Results for 'Mental States'

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  1. Knowledge as a Mental State.Jennifer Nagel - 2013 - Oxford Studies in Epistemology 4:275-310.
    In the philosophical literature on mental states, the paradigmatic examples of mental states are beliefs, desires, intentions, and phenomenal states such as being in pain. The corresponding list in the psychological literature on mental state attribution includes one further member: the state of knowledge. This article examines the reasons why developmental, comparative and social psychologists have classified knowledge as a mental state, while most recent philosophers--with the notable exception of Timothy Williamson-- have not. (...)
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  2. Mental State Attributions and the Side-Effect Effect.Chandra Sripada - 2012 - Journal of Experimental Social Psychology 48 (1):232-238.
    The side-effect effect, in which an agent who does not speci␣cally intend an outcome is seen as having brought it about intentionally, is thought to show that moral factors inappropriately bias judgments of intentionality, and to challenge standard mental state models of intentionality judgments. This study used matched vignettes to dissociate a number of moral factors and mental states. Results support the view that mental states, and not moral factors, explain the side-effect effect. However, the (...)
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  3. The Mental States of Persons and Their Brains.Tim Crane - 2015 - Royal Institute of Philosophy Supplement 76:253-270.
    Cognitive neuroscientists frequently talk about the brain representing the world. Some philosophers claim that this is a confusion. This paper argues that there is no confusion, and outlines one thing that might mean, using the notion of a model derived from the philosophy of science. This description is then extended to make apply to propositional attitude attributions. A number of problems about propositional attitude attributions can be solved or dissolved by treating propositional attitudes as models.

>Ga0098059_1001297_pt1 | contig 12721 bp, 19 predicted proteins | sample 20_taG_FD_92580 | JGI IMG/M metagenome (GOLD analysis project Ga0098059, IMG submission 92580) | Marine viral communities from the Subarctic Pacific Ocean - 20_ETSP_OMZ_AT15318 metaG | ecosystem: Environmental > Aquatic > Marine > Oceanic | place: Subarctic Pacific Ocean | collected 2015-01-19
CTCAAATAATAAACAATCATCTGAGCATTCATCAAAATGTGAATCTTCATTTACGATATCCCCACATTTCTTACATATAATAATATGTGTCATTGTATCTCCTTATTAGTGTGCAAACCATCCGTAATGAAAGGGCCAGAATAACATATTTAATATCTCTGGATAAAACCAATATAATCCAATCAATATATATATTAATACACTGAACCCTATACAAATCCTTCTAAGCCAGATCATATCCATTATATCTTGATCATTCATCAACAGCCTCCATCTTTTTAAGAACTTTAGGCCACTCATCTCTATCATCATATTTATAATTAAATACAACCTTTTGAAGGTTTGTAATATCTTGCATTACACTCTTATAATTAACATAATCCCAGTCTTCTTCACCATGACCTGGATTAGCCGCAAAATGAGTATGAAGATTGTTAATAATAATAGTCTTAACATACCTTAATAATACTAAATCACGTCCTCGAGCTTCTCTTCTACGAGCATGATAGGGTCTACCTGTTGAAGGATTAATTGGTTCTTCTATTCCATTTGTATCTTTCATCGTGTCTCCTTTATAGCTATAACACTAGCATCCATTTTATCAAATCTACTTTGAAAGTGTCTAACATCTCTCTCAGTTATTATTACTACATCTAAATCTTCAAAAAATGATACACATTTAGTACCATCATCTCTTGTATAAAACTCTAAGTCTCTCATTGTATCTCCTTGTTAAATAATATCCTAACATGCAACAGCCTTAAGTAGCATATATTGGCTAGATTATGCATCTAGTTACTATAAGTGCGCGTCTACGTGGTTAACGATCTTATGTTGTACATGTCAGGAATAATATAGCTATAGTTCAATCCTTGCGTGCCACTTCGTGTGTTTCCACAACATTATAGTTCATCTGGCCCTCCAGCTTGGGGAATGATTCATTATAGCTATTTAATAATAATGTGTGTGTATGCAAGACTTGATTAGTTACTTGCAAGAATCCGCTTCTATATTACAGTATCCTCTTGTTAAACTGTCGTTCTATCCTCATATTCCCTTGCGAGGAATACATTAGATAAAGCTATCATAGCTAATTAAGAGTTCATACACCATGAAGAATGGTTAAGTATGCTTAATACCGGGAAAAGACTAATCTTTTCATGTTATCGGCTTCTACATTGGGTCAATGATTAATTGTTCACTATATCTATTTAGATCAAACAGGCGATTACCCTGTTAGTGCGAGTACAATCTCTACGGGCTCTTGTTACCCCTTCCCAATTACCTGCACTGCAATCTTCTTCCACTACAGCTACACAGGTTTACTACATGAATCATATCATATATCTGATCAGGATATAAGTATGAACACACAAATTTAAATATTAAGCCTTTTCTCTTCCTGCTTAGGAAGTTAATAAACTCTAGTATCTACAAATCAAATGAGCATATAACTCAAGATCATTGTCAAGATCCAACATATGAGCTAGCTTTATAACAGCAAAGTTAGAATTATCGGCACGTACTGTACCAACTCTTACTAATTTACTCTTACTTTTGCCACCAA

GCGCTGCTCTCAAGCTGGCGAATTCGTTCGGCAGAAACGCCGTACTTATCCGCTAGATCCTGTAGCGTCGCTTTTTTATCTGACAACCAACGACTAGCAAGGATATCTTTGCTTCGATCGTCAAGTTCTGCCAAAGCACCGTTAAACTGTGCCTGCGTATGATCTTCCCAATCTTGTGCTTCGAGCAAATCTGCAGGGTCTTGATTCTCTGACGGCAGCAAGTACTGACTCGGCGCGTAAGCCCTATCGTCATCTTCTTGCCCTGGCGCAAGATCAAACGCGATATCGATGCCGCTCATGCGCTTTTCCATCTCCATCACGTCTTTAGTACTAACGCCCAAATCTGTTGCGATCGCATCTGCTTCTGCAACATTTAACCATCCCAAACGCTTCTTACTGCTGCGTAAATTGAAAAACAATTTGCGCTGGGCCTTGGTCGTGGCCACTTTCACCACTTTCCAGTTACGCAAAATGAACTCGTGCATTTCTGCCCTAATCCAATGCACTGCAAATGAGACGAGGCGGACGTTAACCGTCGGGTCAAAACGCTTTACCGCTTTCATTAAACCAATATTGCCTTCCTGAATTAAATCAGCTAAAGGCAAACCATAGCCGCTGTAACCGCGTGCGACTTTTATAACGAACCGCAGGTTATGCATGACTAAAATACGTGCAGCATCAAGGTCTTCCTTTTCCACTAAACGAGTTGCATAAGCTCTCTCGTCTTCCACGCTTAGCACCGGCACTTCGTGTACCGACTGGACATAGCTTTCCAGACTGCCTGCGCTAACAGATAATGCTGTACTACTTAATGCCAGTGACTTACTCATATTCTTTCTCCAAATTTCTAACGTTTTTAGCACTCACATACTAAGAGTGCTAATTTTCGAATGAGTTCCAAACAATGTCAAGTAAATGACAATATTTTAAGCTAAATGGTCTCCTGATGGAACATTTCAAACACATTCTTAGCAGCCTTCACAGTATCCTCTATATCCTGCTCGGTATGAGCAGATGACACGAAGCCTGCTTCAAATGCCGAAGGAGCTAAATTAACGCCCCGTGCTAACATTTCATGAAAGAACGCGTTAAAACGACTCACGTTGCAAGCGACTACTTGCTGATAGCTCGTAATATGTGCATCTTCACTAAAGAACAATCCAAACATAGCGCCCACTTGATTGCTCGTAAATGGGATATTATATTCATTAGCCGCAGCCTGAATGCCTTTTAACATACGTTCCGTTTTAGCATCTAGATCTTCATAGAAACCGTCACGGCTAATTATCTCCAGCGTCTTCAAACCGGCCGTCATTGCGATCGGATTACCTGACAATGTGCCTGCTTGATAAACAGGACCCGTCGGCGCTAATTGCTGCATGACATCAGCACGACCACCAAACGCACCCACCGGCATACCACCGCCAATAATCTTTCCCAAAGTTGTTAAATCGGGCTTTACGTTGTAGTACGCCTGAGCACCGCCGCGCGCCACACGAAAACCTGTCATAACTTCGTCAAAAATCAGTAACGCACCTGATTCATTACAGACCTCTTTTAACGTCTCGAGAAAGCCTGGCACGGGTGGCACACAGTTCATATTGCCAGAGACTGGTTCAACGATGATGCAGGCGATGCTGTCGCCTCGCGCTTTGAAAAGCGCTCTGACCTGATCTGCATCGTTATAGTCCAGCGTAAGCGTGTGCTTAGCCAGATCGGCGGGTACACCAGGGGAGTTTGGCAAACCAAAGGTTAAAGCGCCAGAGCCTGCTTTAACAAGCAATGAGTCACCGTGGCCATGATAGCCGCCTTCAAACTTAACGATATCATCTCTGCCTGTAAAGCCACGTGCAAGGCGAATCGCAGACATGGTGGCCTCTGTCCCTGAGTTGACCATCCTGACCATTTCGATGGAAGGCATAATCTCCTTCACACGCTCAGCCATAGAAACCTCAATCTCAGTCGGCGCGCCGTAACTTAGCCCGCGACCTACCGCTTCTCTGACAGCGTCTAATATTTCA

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  4. Factive and Nonfactive Mental State Attribution.Jennifer Nagel - 2017 - Mind and Language 32 (5):525-544.
    Factive mental states, such as knowing or being aware, can only link an agent to the truth; by contrast, nonfactive states, such as believing or thinking, can link an agent to either truths or falsehoods. Researchers of mental state attribution often draw a sharp line between the capacity to attribute accurate states of mind and the capacity to attribute inaccurate or “reality-incongruent” states of mind, such as false belief. This article argues that the contrast (...)
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  5. Which Mental States Are Rationally Evaluable, And Why?Kate Nolfi - 2015 - Philosophical Issues 25 (1):41-63.
    What makes certain mental states subject to evaluation with respect to norms of rationality and justification, and others arational? In this paper, I develop and defend an account that explains why belief is governed by, and so appropriately subject to, evaluation with respect to norms of rationality and justification, one that does justice to the complexity of our evaluative practice in this domain. Then, I sketch out a way of extending the account to explain when and why other (...)
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  6. Knowing Mental States: The Asymmetry of Psychological Prediction and Explanation.Kristin Andrews - 2003 - In Quentin Smith & Aleksandar Jokic (eds.), Consciousness: New Philosophical Perspectives. Oxford University Press.